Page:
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Great Guitar Tips, Issue #060 - Study Course Proceeding & More Music for You
May 02, 2009
Here's your latest issue of...
Great Guitar Tips - The World's Most Useable Guitar E-Zine ~~~~~~~~~~~~~~~~~~~~~~~~~~~~~~~~~~~~~~~~~~~~~~~~~~~~~~~~~~~~
A free, monthly E-Zine dedicated to providing you with useful information and tips for your guitar playing ~~~~~~~~~~~~~~~~~~~~~~~~~~~~~~~~~~~~~~~~~~~~~~~~~~~~~~~~~~~~
April 2009 Issue #060 ~~~~~~~~~~~~~~~~~~~~~~~~~~~~~~~~~~~~~~~~~~~~~~~~~~~~~~~~~~~~
If you like this E-Zine, please do a friend a big favor and pass it on. If a friend DID forward this to you and if you like what you read, please subscribe by visiting...
Table Of Contents
1. NewsHi to all new and old subscribers!
Welcome to the April 2009 issue.
If you're new to this ezine and you missed the last issue I've developed a Classical Guitar Study Course. I've been working on it for quite a while now and I'm almost ready to release it.
I've just had a few technical issues and "learning curves" with the software I'm using to deliver the material but everything is proceeding well.
If you want to follow the conversation (and get the bonuses) so far you can see them here:
There's also another update coming (with another bonus video) within the next day or so so look out for it.
2. New PagesThe new lesson page this month is a Study in E minor that I wrote myself. Amongst other things, it highlights the fact that the melody can be expressed from both treble notes and bass notes combined.
That is, the melody doesn't always have to reside in the treble notes alone but can be "inter-twined" with the bass notes. You can see more here...
Look for the red colored "NEW" next to the actual new piece. To help you more it's actually lesson number 10 in the "Beginner to Intermediate" section of that page.
3. Study Point - The Minor Scale - ContinuedIn last month's "Great Guitar Tips" we spoke of the minor scale and how it is arranged in terms of its tones and semi-tones. This month we’ll specifically look at the harmonic minor scale.
The harmonic minor scale is descended from the "Aeolian Mode" of the 17th century. Music was often written in modes then rather than the scales we know today. The modes formed the basis of polyphonic music. Our major (Ionian mode) and minor scales came out of those modes and by the end of the 17th century they were really the only two in use.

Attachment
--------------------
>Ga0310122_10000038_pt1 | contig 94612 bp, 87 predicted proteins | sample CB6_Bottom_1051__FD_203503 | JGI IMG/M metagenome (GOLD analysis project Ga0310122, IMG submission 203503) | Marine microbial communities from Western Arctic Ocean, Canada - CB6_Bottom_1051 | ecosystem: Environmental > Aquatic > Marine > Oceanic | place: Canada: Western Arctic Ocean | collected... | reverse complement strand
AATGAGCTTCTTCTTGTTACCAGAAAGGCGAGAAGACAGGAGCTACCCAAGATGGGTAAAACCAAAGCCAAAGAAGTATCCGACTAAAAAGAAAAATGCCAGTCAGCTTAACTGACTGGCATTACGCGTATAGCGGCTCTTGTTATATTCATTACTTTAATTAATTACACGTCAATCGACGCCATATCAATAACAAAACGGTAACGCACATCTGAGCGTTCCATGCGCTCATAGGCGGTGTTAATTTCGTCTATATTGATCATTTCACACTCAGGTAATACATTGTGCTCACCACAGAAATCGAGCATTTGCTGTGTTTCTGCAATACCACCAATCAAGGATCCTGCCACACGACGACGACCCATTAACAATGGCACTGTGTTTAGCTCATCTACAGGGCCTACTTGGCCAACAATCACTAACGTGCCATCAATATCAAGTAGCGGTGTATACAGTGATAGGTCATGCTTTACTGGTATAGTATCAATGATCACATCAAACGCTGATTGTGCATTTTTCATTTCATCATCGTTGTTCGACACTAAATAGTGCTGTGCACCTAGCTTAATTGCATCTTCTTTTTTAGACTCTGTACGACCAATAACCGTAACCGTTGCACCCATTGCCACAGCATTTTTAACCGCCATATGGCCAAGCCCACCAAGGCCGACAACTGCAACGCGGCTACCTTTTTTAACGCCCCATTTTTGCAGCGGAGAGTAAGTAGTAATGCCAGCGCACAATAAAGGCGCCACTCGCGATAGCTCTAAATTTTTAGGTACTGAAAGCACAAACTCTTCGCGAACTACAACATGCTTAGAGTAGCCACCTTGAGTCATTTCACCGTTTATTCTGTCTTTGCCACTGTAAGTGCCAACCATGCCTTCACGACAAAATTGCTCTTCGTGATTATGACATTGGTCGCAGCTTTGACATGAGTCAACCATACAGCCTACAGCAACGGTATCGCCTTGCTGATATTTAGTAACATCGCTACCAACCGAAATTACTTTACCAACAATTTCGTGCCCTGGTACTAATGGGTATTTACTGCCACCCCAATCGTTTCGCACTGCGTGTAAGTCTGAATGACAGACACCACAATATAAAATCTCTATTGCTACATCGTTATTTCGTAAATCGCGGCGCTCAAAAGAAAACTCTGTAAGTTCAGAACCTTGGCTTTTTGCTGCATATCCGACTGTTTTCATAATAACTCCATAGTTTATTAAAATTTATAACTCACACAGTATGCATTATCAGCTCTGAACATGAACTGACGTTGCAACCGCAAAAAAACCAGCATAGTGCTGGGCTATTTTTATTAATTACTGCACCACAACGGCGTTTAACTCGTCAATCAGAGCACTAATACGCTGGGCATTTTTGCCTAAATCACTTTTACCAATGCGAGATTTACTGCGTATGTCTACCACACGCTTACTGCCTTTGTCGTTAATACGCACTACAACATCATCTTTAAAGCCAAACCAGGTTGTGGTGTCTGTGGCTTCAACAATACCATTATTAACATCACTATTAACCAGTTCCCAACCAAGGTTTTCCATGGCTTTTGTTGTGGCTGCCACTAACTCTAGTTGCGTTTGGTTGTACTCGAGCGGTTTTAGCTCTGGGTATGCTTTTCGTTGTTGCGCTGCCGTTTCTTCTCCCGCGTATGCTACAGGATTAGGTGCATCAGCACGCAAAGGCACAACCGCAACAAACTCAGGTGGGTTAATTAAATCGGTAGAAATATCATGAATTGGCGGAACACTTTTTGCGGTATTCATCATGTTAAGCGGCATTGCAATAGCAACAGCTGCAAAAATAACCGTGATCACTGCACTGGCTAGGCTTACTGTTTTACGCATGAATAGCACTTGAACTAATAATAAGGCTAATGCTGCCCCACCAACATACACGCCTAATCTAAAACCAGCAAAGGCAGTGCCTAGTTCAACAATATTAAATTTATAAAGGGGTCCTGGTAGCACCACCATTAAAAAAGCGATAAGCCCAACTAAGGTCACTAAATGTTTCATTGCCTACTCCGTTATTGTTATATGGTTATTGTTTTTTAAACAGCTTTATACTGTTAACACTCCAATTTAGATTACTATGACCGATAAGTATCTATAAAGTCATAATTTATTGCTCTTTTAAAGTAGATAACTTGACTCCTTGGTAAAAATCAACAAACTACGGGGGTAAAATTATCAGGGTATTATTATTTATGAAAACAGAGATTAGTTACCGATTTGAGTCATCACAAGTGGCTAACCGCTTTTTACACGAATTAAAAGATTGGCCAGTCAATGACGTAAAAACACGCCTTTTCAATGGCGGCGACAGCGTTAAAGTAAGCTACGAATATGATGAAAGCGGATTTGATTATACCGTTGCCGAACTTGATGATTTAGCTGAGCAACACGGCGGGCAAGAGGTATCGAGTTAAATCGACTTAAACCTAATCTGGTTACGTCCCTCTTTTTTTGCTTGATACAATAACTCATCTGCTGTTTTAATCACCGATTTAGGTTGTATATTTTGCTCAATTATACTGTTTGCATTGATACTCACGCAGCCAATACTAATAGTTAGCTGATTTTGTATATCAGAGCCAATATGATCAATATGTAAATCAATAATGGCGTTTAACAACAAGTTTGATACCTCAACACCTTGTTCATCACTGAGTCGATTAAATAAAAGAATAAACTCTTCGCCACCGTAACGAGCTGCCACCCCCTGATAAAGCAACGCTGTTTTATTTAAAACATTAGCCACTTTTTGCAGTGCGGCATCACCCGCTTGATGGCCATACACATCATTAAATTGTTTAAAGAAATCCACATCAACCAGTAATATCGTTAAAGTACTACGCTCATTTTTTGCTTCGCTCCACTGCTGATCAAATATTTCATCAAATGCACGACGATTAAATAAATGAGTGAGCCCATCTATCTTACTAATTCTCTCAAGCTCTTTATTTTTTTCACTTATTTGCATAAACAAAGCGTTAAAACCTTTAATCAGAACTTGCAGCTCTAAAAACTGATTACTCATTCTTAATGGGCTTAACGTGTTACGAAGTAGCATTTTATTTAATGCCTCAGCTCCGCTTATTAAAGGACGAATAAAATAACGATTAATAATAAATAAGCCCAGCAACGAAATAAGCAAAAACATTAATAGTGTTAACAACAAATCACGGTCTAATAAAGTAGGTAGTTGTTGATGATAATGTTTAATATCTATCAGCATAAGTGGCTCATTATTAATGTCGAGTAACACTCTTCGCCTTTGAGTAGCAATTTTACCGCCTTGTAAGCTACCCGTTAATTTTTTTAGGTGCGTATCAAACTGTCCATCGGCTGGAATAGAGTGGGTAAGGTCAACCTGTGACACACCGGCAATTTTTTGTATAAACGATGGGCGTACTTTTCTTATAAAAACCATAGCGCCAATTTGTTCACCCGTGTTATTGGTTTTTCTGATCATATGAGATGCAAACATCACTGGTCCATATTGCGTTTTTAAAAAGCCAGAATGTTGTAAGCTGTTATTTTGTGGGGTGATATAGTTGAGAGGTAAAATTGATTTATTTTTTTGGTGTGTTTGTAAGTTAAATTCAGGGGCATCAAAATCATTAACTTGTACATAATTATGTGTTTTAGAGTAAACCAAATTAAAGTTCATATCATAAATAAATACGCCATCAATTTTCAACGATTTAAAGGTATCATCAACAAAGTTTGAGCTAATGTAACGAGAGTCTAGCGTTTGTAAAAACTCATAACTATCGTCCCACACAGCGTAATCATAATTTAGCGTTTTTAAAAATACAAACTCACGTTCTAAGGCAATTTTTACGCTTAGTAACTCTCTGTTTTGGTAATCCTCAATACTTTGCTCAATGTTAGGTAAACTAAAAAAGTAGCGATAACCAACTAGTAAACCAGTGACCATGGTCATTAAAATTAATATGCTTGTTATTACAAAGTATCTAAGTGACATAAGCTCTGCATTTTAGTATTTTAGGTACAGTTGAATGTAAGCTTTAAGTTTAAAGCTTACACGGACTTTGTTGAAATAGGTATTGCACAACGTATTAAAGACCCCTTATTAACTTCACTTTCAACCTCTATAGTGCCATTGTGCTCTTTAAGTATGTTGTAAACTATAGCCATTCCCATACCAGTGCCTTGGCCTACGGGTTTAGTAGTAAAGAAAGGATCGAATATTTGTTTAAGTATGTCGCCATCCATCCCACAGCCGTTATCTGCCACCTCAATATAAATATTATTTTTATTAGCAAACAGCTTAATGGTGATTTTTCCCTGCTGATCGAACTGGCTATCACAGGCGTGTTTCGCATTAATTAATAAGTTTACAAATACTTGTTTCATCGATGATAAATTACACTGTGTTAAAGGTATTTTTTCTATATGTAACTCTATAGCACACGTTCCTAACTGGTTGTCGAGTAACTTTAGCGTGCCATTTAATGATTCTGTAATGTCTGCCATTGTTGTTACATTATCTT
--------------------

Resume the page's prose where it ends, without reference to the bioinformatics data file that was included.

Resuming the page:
The Aeolian mode was the "natural minor" scale and by raising the 7th note of the scale it became the Harmonic minor scale. As was stated last month this made the scale look like this: Tone; Semi-Tone; Tone; Tone; Semi-Tone; Tone & a Half; Semitone.
The A Minor harmonic scale, because it has no sharps or flats in the key signature would thus be: A B C D E F G# A. E minor, being related to G major, has one sharp in the key signature – F#. The other sharp, D sharp, is not in the key signature but is written in each bar it occurs, as an "accidental" throughout the music. So, the notes of E harmonic minor are: E F# G A B C D# E.
The interval between the 6th and 7th notes of the scale thus becomes an "augmented 2nd". Its distance is seen as either 1 ˝ tones or 3 semitones. The structure of the whole harmonic scale is: Tone; Semi-Tone; Tone; tone; Semi-Tone; Tone & a Half; Semi-Tone.
This tone and a half, or raised note, is one of the main ways of telling if a piece of music is in the minor as opposed to the major key.
Improve your classical guitar skills now with...
4. Recommended Resource - New Harvard Dictionary of MusicIt is said of the New Harvard Dictionary of Music... "It is the single most indispensable reference work for musicians, students of music, and music lovers. Seventy scholars have contributed nearly 6000 specially commissioned entries to produce what is simply the best one-volume music dictionary available today."
I must say I agree as it's a book I reference almost daily in my continuing study of music and the guitar. I'd highly recommend you get it for your own personal library.
You can get your own copy here...
5. This Month's Fr/ee MusicThis month's music is an anonymous Country Dance in C Major. It's quite simple but good practice for your arpeggio playing and a lot of fun! :))
You can get a copy of the music here...
I hope you enjoy the music!
And for the video of the piece go here...
And that's all for this issue. I'll see you later in 2009 with another brand new edition including music, videos and fun!!! :))
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